Once outside, she heads directly into the sun, hot on her face for so late in the day. The air smells of heat-softened asphalt and barbecue.
"Vic?" His voice comes from behind her somewhere.
At first she pretends she doesn't hear it, considers speeding up, running even, but then it would look like she's the one with the problem.
So she surrenders, and he's closer than she realized, and now it's him she can smell: sweat and soil and soap.
"What are you doing here?" he asks, and his eyes drop to her breasts, then dart back up to her face.
Stupid air conditioner.
"I have the day off," she says, defensive.
He smiles, and his eyes squint, and there's sunlight in them, and it scares her so she looks away.
"I know," he says. "It was a slow day."
Whatever the hell that's supposed to mean.
She wants to ask him why he's dressed like that, and while she's at it, what's wrong with him in general. She catches herself staring first at his chest and then at the wet patches under his arms, and then at the arms themselves, hairy and damp and powdered with dirt.
When she finally looks back up at his sunburned face, his eyes are on her legs.
"They're called shorts," she says. "It's hot."
"What?" He snaps out of it, reddening maybe. He clears his throat. "Yeah."
He looks at her like he's trying to remember her, and it pisses her off.
"So I gotta go," she says.
But then, of course, the taller, younger guy is back. "Can't leave you alone for five minutes," he says.
"Travis," Walt says, nodding towards her. "This is my deputy, Vic Moretti."
His deputy. The deputy that belongs to him.
Travis offers her his hand, so she transfers the latte from her right to her left, and she shakes it.
A loud, drunk group of twenty-something guys in Wranglers and cowboy hats approaches, hogging the sidewalk, and Travis takes the opportunity to move closer to her.
"You're not what I expected," he says, flirting.
She's not feeling it.
Walt takes her arm and pulls her out of the path of the cowboys, towards the planters at the edge, away from Travis.
"I was just helping Travis out with some fence posts," he says, like she asked, which she didn't.
He lets go of her arm.
"Sounds fun," she says, and she smiles, and it probably comes off as about seventy-five percent sincere, give or take.
He keeps his eyes on her now. It might be a challenge, so she doesn't look away, and that's how she knows for certain the wall is down.
"We were about to get a beer," Walt says. "You should join us."
"Gosh," she says, and she knows it's not her, but it's the best she can do. "I'd love to, but I've got this rental, and it's due back in forty-five minutes."
"Road trip?" Travis asks.
"Just for the day."
"I'm just kind of doing the tourist thing on my days off."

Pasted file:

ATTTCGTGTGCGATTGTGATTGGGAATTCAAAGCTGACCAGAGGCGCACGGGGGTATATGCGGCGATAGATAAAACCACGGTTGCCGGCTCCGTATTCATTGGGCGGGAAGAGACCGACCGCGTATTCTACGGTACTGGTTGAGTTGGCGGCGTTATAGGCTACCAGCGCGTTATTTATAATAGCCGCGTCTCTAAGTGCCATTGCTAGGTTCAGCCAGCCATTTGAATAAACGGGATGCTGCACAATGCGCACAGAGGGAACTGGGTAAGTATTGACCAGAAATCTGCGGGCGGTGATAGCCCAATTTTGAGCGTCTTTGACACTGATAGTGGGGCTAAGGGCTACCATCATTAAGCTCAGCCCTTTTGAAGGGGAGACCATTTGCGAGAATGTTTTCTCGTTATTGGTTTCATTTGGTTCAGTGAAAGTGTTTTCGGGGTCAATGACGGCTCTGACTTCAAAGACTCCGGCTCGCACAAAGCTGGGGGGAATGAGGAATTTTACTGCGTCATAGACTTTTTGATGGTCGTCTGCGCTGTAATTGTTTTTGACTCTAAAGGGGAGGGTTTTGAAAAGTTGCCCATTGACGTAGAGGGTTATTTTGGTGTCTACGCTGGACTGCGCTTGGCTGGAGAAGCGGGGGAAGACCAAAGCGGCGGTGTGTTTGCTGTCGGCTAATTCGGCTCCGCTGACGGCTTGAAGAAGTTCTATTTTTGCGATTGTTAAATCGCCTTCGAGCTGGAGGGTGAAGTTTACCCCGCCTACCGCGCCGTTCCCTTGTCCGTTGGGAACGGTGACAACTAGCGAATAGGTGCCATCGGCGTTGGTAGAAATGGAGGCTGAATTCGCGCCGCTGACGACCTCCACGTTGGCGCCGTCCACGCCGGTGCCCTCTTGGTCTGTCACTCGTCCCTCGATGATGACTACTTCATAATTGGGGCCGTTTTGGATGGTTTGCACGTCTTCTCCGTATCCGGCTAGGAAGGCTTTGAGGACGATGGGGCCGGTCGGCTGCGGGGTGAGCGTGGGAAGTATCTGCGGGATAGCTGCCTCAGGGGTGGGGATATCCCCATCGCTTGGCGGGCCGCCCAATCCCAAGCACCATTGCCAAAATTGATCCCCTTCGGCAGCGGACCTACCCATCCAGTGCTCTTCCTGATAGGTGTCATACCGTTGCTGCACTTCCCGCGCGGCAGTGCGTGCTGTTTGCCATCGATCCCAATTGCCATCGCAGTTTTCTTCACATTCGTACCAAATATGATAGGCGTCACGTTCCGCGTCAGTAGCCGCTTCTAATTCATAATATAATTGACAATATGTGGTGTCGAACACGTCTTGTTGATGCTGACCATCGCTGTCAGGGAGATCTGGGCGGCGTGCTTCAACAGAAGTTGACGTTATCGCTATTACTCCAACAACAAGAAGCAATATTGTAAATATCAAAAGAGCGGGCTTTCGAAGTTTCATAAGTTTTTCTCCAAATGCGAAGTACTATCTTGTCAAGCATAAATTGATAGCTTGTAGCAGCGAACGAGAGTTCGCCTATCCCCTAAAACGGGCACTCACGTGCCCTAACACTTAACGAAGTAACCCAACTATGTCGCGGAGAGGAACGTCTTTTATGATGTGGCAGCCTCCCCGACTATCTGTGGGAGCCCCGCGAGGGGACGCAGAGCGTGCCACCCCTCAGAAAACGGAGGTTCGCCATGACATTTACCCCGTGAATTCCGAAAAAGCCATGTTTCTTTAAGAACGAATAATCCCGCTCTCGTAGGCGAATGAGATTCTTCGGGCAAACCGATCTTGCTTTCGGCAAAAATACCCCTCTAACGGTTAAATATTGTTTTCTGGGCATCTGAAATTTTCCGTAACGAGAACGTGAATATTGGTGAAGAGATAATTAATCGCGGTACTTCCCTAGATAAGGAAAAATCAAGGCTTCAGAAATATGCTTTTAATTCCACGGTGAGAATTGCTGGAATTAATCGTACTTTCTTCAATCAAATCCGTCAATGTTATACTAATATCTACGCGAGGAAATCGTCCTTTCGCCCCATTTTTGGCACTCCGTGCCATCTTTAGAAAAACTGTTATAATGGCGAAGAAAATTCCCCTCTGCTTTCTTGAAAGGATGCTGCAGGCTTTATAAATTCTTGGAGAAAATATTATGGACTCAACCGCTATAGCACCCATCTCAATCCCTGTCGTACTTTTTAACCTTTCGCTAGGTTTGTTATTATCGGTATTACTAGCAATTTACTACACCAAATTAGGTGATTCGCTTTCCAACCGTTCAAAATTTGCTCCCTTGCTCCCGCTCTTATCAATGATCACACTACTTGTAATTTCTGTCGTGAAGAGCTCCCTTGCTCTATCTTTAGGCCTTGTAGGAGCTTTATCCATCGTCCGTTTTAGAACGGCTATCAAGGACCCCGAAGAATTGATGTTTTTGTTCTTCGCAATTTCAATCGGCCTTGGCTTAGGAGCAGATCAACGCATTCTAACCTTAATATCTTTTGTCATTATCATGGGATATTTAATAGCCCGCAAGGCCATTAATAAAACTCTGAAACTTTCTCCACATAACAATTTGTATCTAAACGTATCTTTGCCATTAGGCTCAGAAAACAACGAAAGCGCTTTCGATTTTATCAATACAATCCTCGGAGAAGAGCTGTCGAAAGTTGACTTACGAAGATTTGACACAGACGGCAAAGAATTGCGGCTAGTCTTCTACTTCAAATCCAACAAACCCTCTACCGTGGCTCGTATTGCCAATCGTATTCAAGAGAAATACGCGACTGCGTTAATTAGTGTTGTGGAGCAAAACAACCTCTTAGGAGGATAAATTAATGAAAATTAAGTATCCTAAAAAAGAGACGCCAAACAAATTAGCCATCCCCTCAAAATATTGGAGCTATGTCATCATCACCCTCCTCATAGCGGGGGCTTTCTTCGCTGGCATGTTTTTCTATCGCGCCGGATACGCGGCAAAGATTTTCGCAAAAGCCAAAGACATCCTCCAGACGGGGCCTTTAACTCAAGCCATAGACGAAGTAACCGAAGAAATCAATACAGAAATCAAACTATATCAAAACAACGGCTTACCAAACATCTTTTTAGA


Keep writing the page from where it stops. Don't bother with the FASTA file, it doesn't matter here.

"She's evading the question, Walt."
"Petroglyphs State Park," she says because it's not a game. She just wants to leave.
"Up near Billings?" Walt asks.
"Yup," she says.
"Where else have you been?" Travis asks.
It's starting to feel like an interrogation.
"Devil's Tower. Mount Rushmore. I've only been at it for a few weeks."
"Smart girl. Getting the sites in while you're here."
Walt tilts his head, like he's straining to hear something that isn't quite loud enough.
"I lived in San Diego for a year," Travis says. "Never went anywhere while I had the chance."
"See there," she says, just to say something. "I don't want to be saying that ten years from now."
Walt insists on walking her to the car, tells Travis he'll meet him down at the bar.
It's a blue four door hatchback, brand new. She unlocks it using the remote, forgetting that if she does that, he'll open the door for her.
"You okay, Vic?"
He holds onto the door frame. She'd forgotten how intense his eyes can be.
"Am I okay?" she says.
He's trying to read her and she wants to tell him to give it up. Those days are over.
"Walt, you realize you see me almost every day, right?"
He gives her a distant half smile. Apparently he didn't.
"Are you okay?" she asks, quieter.
I was worried about you, she thinks, but she doesn't say it. She'd never say it now.
"I am," he says. "Thought I'd take a little time now that things have slowed down."
"Like a vacation?"
"Well, no. Just . . . ."
He's still trying to figure something out.
She gets into the car, puts the untouched latte in the cup holder and pulls the seatbelt around, clicks it shut. She's not sure she could be any clearer.
"So I'll see you tomorrow," she says.
Finally, he steps back from the door, and she closes it.
If they had been characters instead of real people, there might have been a brief period of recovery after said things, before they began moving towards each other. But it really wasn't like that.
They're both made of real flesh and real bone.
She used to think about that a lot.